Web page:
FEATURE ARTICLE: IoT Communications
Managing Discovery, Distribution, Failure and
The Internet of Things is growing at a dramatic rate
and extending into various application domains. We
have designed, implemented and evaluated a
resilient and decentralized system to enable dynamic
IoT choreographies. We applied it to maintaining the
functionality of building automation systems, so that
new devices can appear and vanish on-the-fly.
Pervasive connectivity in machine to machine communication as well as advancements in sensor
and actuator technology has given rise to the Internet of Things (IoT). For companies such as
Siemens, the IoT concept plays a tremendous role for their ongoing evolution towards full digi-
talization. Smarter cities, eHealth systems, or Industry 4.0-enabled manufacturing plants are
transforming into IoT environments. In this paper, we take an application from the building auto-
mation domain as an example to illustrate our solution. While building automation systems
(BAS) have certain specific constraints and characteristics, the solutions presented in this paper
are applicable to other IoT domains.
In today’s building infrastructures, we find heterogeneous devices such as lights, switches, win-
dow shutters, air conditioners, light sensors, or thermostats, which are being IoT-enabled. I.e.,
the communication with such components is based on Internet and Web technologies, such as
the HTTP or CoAP, REST interfaces and data are exchanged via JSON. In the future, such IoT
environments will become very dynamic. New devices will vanish and appear on-the-fly during
their lifetime or change their properties.
As an example, imagine a reconfigurable multi-purpose room that users can partition into multi-
ple rooms by movable walls. When users move walls in the room, the installed equipment should
automatically adapt to the new room configuration, which requires dynamic reconfiguration of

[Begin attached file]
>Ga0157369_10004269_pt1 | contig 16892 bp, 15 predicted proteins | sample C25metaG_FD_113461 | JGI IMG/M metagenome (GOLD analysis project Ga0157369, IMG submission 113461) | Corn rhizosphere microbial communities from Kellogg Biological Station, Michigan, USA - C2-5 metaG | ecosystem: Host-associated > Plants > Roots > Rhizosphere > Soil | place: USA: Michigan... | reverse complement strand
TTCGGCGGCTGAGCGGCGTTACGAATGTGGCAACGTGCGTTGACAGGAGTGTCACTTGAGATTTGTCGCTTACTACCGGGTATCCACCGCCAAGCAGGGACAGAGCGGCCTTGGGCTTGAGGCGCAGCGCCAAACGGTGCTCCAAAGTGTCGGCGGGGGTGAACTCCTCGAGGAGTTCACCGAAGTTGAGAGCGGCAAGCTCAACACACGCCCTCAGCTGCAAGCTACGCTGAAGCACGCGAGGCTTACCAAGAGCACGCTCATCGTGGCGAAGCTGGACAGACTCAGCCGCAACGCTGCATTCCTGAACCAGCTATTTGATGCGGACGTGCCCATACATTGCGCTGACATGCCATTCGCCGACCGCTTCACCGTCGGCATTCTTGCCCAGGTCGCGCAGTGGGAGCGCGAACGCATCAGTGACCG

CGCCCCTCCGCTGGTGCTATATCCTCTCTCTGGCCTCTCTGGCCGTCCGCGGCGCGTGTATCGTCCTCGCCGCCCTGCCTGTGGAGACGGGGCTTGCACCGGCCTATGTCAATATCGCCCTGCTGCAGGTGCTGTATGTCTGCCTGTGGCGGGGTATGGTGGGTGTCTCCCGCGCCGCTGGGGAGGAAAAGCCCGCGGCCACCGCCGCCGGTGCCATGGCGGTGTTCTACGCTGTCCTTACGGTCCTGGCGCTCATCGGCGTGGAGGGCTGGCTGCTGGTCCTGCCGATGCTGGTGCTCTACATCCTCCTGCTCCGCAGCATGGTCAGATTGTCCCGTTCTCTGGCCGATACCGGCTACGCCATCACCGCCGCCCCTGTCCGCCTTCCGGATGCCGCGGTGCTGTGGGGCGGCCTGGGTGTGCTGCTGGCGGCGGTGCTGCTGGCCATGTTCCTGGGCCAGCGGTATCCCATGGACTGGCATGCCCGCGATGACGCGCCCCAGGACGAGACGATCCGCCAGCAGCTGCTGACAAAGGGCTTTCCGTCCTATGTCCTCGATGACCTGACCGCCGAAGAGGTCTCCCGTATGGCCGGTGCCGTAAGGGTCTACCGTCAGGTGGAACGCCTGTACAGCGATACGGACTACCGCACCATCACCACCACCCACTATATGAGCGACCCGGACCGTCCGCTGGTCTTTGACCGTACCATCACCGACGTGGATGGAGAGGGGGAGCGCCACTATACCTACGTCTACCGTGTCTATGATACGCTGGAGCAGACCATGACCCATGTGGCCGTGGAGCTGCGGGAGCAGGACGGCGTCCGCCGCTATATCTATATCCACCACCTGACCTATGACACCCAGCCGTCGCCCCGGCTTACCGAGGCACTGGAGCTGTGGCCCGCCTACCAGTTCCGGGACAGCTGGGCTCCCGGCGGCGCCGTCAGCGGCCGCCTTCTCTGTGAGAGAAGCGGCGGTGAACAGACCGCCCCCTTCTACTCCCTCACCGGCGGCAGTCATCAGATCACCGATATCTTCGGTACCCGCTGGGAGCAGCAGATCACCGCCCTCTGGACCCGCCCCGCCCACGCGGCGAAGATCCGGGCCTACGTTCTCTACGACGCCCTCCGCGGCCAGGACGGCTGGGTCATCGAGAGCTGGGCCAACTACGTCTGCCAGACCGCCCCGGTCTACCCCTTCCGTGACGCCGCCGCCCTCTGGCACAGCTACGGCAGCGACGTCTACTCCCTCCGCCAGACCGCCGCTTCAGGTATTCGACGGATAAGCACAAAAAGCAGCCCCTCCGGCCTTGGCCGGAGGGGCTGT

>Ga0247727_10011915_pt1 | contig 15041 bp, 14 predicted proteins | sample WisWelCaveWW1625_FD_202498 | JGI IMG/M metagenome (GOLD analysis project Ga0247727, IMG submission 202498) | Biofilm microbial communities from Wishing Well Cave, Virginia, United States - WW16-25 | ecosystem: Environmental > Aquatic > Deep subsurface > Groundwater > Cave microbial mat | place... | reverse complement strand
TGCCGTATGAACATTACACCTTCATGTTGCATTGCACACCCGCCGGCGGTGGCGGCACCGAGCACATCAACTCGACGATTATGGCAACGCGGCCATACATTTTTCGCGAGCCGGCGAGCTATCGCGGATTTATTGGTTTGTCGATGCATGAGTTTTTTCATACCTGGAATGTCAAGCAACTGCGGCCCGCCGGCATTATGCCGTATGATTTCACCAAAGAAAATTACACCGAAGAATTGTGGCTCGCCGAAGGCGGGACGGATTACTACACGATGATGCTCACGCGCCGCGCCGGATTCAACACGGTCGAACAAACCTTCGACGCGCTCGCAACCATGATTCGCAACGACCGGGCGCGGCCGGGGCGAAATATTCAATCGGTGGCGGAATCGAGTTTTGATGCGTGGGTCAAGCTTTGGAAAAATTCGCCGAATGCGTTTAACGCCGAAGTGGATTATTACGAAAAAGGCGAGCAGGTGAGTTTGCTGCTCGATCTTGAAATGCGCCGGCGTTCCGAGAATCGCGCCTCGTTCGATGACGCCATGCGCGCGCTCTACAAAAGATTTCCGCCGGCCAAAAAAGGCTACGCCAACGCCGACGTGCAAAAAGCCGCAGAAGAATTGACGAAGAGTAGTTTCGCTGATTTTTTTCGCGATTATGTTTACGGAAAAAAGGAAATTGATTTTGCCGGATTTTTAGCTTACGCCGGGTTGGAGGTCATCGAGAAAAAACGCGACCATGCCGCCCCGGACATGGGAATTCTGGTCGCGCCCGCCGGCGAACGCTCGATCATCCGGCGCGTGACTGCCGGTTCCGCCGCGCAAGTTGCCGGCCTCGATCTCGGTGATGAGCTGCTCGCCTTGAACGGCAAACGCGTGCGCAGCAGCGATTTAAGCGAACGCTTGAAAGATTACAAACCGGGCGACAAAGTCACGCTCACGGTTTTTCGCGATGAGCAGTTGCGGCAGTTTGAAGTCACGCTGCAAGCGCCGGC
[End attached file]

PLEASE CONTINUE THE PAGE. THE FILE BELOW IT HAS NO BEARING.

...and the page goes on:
the building system.
The operation of such a dynamic room today requires the involvement of technicians at each re-
configuration stage, or provide a suboptimal user experience, with light switches not operating
Siemens AG / TU Munich
Rohit A. Deshmukh
the correct lights, or illuminating only a portion of the room. For reasons of brevity, we have
confined our example in this paper to a simple switch-light system which might appear in such a
dynamic meeting room, where a switch operates an indeterminate number of lights that may
For these reasons, we have chosen to focus on the domain of building automation systems for
our application example. BAS have additional constraints that are not present in general IoT sys-
tems, but the solutions presented in this paper are applicable to other domains.
We approach these challenges by extending semantic application descriptions (called recipes)
with constraints to enable dynamic and automatic reconfiguration of applications. These recipes
are executed as a distributed and autonomous choreography that behaves according to constrains
configured during design time. To ensure reliability, we provide a novel mechanism based on
accrual failure detection that detects failures in the distributed system and recovers dynamically
using the defined constraint system. Finally, we evaluate our implementation of the approach
through an application demonstration. Further, we test the performance of the failure detection
mechanism and compare it to two related approaches. This work builds up on our previous
works on semantically-enabled IoT device composition ,  and marks a further milestone on
our continued research path.
When new devices are added to an IoT environment such as a building automation system
(BAS), they need to be connected physically, and the software on the controller need to be repar-
ametrized and reconfigured. Today, this task requires substantial effort and profound expertise.
Therefore, it is not possible to enable dynamic behavior in such a traditional BAS.
Thuluva et al.  employ Semantic Web technologies to enable low-effort engineering of auto-
mation systems. However, in their Industry 4.0 approach, they do not focus on the runtime as-
pects and dynamic reconfiguration or failure detection yet. Using our integration of failure detec-
tion and rule-based interaction, the system can be dynamically reconfigured at runtime without
The “scope” concept described by Mottola et al. in  is similar to our concept of offering selec-